DARPA, the U.S. defense agency devoted to high-risk, high-reward research, has traditionally dedicated its resources to the physical sciences: nuclear bomb test detection, the stealth fighter, and the Internet are just a few of the technologies that DARPA pioneered. The agency announced a new emphasis on biology with the establishment of its Biological Technologies Office, BTO.
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The agency began taking a greater interest in the life sciences over the last decade, spurred in particular by the needs of veterans returning from the wars in Iraq and Afghanistan with missing limbs and neural problems. The new office will incorporate existing bio-related programs, and plans to start others across a wide range of scales—from individual cells to humans to global ecosystems.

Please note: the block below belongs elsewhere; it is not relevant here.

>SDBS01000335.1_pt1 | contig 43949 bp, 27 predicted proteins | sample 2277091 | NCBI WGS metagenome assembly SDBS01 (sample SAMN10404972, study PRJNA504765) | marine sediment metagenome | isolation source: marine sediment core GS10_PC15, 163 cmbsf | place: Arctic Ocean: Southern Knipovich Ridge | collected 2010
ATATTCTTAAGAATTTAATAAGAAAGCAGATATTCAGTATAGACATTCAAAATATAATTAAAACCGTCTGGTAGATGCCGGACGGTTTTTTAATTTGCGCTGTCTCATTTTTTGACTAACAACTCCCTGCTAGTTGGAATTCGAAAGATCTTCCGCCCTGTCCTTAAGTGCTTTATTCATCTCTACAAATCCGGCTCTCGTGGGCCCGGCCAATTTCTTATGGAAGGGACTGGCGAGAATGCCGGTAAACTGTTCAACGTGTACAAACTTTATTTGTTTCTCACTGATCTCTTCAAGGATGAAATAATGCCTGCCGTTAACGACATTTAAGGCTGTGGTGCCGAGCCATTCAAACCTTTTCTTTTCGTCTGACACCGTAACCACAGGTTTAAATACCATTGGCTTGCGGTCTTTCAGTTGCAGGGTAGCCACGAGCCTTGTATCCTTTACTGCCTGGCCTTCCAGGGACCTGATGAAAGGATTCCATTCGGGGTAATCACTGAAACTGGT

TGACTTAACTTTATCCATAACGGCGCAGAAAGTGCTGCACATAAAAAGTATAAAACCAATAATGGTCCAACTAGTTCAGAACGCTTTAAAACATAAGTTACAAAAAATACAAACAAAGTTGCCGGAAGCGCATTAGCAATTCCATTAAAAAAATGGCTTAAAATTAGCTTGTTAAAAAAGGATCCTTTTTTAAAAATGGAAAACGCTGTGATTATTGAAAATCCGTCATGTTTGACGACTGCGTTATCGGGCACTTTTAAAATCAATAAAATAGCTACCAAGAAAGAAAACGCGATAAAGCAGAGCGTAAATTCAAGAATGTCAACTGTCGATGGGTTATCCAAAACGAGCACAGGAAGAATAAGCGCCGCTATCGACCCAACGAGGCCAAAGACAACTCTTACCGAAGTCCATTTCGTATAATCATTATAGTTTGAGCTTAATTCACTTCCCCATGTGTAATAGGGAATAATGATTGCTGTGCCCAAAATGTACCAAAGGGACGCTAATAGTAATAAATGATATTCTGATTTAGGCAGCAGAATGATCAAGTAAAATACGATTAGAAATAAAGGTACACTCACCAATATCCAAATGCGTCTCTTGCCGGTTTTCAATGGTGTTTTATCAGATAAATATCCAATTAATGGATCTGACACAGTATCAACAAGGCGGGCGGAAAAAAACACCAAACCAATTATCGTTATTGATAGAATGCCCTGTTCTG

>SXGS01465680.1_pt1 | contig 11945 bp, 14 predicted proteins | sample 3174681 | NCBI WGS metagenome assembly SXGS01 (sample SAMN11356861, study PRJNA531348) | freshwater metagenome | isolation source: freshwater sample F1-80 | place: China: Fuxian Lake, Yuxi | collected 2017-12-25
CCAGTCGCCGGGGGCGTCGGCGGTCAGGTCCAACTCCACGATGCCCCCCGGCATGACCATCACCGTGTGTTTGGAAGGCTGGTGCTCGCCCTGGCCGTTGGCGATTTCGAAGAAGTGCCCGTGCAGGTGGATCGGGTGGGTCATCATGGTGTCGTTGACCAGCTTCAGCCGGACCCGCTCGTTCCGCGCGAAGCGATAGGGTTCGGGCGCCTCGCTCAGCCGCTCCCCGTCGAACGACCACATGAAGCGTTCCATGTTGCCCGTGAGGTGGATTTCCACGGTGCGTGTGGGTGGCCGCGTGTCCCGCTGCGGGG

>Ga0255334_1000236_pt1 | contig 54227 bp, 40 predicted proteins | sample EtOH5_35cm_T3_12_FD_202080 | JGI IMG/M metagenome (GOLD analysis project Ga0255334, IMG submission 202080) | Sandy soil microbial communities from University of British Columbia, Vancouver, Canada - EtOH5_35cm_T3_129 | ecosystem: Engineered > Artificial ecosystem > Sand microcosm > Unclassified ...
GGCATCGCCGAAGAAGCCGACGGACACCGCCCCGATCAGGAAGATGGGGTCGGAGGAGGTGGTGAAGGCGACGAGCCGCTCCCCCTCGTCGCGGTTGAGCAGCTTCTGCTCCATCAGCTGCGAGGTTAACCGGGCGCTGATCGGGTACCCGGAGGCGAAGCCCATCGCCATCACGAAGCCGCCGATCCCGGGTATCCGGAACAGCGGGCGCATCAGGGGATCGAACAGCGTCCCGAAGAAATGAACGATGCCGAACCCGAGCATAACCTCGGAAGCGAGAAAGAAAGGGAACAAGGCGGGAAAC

Geoff Ling, director of the BTO, says that biological research is a natural complement to the agency’s existing engineering knowhow. For example, he says, warfighters’ capabilities must match those of their tools. “There’s a recognition that our technology is improving, but there still remains a human in the loop,” he says. Ling sees an obligation to ensure that “the human can perform optimally in that entire system.”
The above story is based on materials provided by IEEE Spectrum, Eliza Strickland.